While garnering losses in the All-Star game, ALDS, ALCS, and World Series in the same season is certainly a dubious distinction, Vaccaro seems to miss two obvious points. The first point being that a pitcher’s W-L record is ultimately meaningless in the grand scheme of things. I could delve a little deeper into those reasons, but we’ve covered that ad nauseum in this space countless times already. In the interest of keeping this article from digressing too far off course, I’ll leave it at that.
The second, and perhaps most important, issue is that in order to meet this achievement, you have to be a pretty good pitcher. While the fans, managers, and players do an imperfect job when it comes to selecting All-Stars; they tend to mostly select deserving players. Wilson, regardless of how you judge All-Stars, was clearly worthy of his selection having posted a 9-3 record with a 3.20 ERA (if you’re a traditionalist), a 3.43 FIP, and a 117/42 K/BB ratio (if you’re a stats guy) at the break this past July. His brutal one-inning performance in the All-Star game can be chalked up to nothing more than small sample variance. Plenty of good pitchers have put together poor performances during the summer classic, and gone on to be successful pitchers in high stress situations. (See Tom Glavine)
As for Wilson’s post-season performance, it is what it is. I’m not going to draw too many conclusions based on 51 innings in October. Sure, those innings have been less than ideal, but they’re predictive of neither his future performance nor his true talent level. Many pitchers struggle for a stretch in the postseason before eventually putting together an excellent stretch of starts. A great example of this is C.C. Sabathia.
After two unsuccessful postseason ventures in 2007 and 2008, Sabathia was widely considered to be a playoff “choker.” Despite his poor previous track record, he still managed to parlay that unfavorable (and undeserved) reputation into the largest contract ever handed out to a pitcher. Furthermore, upon reaching the postseason in 2009, he carried the Yankee rotation to a championship on the strength of a 2.52 ERA in 35-2/3 innings; thus changing his reputation in the process. While I won’t go as far as saying Wilson will make the same transition as Sabathia did a few years ago, it’s certainly a possibility. When you’re dealing with a short series sample, a couple bad bounces or an unfavorable wind pattern can be the difference between being a hero or a goat.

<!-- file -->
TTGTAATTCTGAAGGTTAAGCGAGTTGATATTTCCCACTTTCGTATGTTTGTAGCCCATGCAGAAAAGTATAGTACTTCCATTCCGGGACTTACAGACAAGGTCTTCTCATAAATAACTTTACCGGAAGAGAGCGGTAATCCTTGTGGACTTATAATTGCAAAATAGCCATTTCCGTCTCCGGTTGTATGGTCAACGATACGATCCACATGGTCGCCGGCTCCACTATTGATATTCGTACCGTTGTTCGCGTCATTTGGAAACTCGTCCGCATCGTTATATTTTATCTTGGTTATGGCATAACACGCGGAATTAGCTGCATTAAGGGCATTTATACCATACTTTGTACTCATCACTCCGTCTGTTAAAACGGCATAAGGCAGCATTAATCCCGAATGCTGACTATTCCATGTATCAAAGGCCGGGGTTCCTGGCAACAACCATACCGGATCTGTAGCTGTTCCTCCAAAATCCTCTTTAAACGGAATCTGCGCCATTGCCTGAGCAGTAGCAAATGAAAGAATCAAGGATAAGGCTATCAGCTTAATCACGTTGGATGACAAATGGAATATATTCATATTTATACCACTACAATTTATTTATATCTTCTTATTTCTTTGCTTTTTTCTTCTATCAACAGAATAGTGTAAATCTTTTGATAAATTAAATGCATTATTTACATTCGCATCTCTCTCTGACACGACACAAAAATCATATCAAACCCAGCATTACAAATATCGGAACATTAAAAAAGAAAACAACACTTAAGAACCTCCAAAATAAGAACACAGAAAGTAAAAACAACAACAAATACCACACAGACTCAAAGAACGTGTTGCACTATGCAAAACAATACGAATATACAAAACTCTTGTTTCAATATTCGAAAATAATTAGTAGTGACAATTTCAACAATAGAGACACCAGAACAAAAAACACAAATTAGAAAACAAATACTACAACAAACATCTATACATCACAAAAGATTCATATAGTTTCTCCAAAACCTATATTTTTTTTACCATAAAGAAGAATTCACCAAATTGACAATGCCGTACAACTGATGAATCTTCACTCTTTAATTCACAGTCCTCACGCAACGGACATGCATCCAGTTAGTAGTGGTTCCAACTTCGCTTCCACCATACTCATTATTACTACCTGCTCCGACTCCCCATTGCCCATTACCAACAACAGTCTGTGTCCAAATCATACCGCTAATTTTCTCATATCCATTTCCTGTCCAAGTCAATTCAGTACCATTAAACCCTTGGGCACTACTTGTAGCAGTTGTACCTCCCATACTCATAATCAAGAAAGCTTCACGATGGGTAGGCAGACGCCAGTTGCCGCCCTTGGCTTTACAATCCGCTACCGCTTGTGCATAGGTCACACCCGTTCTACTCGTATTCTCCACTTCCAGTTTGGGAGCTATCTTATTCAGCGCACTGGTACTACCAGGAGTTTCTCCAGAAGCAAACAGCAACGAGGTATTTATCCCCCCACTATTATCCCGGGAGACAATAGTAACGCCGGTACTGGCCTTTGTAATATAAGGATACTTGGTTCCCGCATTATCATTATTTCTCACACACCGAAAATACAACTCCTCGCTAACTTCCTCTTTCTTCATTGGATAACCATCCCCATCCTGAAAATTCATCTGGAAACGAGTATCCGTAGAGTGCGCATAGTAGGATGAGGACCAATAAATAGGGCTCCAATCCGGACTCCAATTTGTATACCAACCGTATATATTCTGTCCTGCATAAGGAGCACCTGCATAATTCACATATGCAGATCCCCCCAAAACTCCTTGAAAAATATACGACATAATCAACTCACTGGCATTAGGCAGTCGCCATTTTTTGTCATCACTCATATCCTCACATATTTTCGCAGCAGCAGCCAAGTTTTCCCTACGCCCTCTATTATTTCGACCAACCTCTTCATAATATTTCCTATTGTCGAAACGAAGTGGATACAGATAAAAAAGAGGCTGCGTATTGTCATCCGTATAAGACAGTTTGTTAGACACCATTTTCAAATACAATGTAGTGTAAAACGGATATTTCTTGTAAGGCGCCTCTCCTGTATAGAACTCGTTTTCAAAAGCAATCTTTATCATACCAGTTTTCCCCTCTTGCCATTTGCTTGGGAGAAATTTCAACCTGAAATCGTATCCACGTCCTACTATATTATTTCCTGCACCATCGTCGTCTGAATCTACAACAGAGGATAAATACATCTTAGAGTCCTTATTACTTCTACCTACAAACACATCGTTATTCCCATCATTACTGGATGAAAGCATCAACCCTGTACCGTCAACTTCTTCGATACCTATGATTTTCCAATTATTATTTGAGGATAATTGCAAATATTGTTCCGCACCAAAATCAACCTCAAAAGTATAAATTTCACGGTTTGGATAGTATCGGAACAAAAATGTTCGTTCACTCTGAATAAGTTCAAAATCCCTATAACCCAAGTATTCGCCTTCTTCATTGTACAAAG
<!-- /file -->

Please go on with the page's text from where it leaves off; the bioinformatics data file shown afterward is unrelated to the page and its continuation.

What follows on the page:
Wilson’s an immensely talented pitcher who’s produced a 3.54 FIP and a 10.5 fWAR in value over the past two seasons, while playing in one of the most hostile pitching environments in the league. While those numbers aren’t necessarily predictive of his future performance, they establish a credible performance baseline from which we can determine reasonable expectations. Though I understand the concerns regarding his age and his unusual career path, his skill set indicates he should be a 3-4 win pitcher on average over the life of a five year deal. He has a very healthy 21% career strikeout rate as a starter; has improved his command dramatically; and keeps the ball on the ground. These things aren’t likely to change upon moving to another environment; including one that potentially carries additional scrutiny. Provided he neither sustains a major injury nor experiences an unexpected decline in performance, he should be a solid acquisition for whomever decides to sign him.
In conclusion, while Mike Vaccaro chooses to ignore the facts by focusing on a small sample of innings in an effort to create a narrative, I’ll focus on the 427-1/3 innings he’s hurled as a starter over the past two seasons. They’re far more meaningful, and chances are; I won’t need to resort to hyperbole to strengthen a weak argument.